Tula Telfair is a New York artist who teaches painting at Wesleyan University in Connecticut and exhibits her large, panoramic landscapes at the Forum Gallery, a bastion of figurative and super-realist painters. To be taken seriously as a contemporary artist while painting firmly in the landscape tradition is no easy feat. The late Neil Welliver […]
By Edgar Allen Beem
Apr 08 2010
Tula Telfair, Most Approaches suffer from the Predictable Isolation of Schools, 2010. Oil on canvas, 108w x 72h inches. Courtesy of Forum Gallery.
Tula Telfair is a New York artist who teaches painting at Wesleyan University in Connecticut and exhibits her large, panoramic landscapes at the Forum Gallery, a bastion of figurative and super-realist painters. To be taken seriously as a contemporary artist while painting firmly in the landscape tradition is no easy feat. The late Neil Welliver managed it by virtue of applying abstract methods to naturalistic illusions of the Maine woods. Tula Telfair, too, has learned the lessons of abstraction, but her visual trope is to paint realistic images of imagined places. She is a painter of intellectual landscapes.
This spring (April 24 to June 27), the Florence Griswold Museum in Old Lyme, Connecticut, is presenting Tula Telfair: Landscapes in Counterpoint, an exhibition that features nine new, monumental Telfair landscapes shown in conjunction with three dozen traditional landscapes from the museum collection, paintings that Telfair herself has selected and arranged in salon groupings designed to highlight their formal characteristics rather than matters of style, place or period.
This curatorial role, too, is an intellectualization of landscape painting, creating the titular counterpoint to Telfair’s sweeping, symphonic oils by encouraging viewers to consider not the places depicted but the way they are painted – the tactile quality of the brushwork on the surface, the color relations that conjure the illusion of reality, and the quality of light that artists such as Thomas Cole, Frederic Church, John Frederick Kensett, Emil Carlsen, and Childe Hassam evoked.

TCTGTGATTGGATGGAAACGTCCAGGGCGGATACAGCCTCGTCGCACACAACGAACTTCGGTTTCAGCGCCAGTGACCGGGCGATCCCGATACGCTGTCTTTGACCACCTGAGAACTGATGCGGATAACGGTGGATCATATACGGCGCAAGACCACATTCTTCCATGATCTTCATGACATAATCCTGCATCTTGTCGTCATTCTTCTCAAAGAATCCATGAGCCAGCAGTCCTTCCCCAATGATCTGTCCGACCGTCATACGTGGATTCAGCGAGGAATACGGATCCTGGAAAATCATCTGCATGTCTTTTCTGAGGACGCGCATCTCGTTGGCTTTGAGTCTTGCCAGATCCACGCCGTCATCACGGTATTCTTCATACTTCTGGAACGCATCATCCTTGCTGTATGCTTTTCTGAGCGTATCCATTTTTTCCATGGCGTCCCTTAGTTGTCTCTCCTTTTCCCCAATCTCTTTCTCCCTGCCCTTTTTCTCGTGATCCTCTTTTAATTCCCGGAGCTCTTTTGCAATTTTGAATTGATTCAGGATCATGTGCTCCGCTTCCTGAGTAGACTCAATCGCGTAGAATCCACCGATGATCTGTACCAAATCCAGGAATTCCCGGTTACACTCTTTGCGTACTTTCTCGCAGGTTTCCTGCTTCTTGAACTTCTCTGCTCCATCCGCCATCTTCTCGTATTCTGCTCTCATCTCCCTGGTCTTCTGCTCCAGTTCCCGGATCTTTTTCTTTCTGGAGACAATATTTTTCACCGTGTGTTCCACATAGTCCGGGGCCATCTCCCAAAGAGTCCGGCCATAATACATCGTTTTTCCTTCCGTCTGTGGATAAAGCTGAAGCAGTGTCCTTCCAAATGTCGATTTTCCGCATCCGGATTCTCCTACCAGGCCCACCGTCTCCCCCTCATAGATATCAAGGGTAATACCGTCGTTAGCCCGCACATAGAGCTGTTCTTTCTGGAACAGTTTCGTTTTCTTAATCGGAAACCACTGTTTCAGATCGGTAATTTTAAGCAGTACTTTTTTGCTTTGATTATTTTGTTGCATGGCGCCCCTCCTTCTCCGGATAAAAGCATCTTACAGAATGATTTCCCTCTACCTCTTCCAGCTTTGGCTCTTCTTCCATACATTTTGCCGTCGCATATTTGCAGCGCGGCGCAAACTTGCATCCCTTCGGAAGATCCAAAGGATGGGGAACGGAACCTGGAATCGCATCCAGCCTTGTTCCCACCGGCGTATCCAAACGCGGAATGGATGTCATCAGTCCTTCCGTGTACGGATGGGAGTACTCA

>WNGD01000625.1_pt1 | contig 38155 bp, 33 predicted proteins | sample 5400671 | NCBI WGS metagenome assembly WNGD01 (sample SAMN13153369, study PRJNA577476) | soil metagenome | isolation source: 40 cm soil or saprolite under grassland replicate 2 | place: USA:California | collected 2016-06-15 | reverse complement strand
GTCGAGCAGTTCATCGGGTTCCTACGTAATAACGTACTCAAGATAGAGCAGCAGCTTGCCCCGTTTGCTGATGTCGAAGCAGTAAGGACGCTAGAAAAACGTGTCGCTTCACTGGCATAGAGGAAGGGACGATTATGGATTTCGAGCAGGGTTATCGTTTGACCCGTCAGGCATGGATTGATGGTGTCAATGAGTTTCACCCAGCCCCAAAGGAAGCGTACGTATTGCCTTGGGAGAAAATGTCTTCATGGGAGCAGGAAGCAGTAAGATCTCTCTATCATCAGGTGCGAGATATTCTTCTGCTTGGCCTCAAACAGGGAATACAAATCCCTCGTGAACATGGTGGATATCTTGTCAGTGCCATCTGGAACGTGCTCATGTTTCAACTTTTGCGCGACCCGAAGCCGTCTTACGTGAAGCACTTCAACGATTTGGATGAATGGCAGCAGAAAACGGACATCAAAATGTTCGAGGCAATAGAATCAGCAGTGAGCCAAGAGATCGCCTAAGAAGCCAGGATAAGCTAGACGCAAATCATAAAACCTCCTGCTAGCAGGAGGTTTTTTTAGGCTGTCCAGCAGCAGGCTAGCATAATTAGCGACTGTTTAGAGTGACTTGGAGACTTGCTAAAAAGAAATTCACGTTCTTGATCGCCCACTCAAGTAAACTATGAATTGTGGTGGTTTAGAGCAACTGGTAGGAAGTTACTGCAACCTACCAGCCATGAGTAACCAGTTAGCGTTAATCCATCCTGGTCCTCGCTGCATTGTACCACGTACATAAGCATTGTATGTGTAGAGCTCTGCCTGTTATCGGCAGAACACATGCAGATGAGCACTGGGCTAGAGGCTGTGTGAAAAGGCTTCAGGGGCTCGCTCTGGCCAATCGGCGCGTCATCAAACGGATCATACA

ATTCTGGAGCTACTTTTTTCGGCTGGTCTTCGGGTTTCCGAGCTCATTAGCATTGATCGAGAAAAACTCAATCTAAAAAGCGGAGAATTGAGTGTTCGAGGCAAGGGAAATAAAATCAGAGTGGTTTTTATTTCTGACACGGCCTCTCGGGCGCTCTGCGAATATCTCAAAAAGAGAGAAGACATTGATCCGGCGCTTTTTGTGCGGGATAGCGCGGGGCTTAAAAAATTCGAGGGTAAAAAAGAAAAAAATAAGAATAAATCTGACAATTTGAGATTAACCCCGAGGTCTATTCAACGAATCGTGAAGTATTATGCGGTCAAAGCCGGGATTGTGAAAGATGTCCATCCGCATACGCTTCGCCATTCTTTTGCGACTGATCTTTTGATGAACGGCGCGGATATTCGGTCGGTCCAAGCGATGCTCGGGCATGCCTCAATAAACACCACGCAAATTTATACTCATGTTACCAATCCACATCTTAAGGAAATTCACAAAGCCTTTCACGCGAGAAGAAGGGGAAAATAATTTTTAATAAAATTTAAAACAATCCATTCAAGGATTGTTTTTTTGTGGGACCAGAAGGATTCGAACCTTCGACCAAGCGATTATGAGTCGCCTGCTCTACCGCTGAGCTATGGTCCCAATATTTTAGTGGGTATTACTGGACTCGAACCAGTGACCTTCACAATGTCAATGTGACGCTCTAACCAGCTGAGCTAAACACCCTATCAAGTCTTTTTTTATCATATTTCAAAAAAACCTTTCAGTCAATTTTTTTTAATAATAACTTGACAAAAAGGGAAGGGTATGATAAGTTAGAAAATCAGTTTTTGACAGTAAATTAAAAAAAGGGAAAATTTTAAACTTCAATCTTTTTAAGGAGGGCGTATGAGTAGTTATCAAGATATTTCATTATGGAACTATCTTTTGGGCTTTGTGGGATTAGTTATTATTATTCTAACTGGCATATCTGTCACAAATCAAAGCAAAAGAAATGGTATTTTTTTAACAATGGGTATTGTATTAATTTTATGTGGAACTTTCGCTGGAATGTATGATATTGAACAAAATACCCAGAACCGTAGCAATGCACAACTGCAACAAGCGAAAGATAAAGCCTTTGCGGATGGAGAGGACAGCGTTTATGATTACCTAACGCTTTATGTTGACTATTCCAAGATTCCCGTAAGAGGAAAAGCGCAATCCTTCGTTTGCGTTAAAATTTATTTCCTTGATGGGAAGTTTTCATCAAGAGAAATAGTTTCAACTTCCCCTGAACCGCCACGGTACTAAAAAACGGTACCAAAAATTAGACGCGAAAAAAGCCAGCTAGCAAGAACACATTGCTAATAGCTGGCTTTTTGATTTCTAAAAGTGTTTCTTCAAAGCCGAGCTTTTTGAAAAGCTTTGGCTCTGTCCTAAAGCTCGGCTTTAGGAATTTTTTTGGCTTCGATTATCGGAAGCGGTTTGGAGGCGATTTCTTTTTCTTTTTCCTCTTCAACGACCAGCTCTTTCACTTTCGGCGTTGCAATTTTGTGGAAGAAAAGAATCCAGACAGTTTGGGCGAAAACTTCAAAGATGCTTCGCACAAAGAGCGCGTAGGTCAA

There is a romantic element to the exhibition, for while Telfair invents landscapes rather than observes them, she is often drawing on recollections of places seen in a peripatetic life lived not just in New York and Connecticut but in Africa, Asia and Europe as well. But the romance of Hudson River School and American Impressionist landscapes shown in conjunction with Telfair’s own remembered and imagined modern landscapes is subverted by both the emotional coolness of her paintings and by insistence on intellectual rigor.
In contemporary art, idea always takes precedence over illusion. It is not enough simply to be skillful, an artist must be conceptual as well. The titles Telfair assigns to her paintings – “Pure Formal Manipulation,” “Pleasure Was Considered Decadent,” “Non-Invasive Methods of Examination Were Lacking” – alerts the viewer immediately that these paintings have ambitions beyond mere description. And to re-enforce the formal and intellectual aspirations of her paintings, Telfair often incorporates simple border bands of paint keyed to colors in the landscapes but distinct from the illusion created. What these esoteric titles and extraneous bands of color are meant to tell the viewer is that these are paintings, not pictures.
On Mother’s Day, Sunday, May 6, at 2 p.m. Tula Telfair will discuss her work at the museum.
[Florence Griswold Museum, 96 Lyme St., Old Lyme, CT. 860-434-5542.]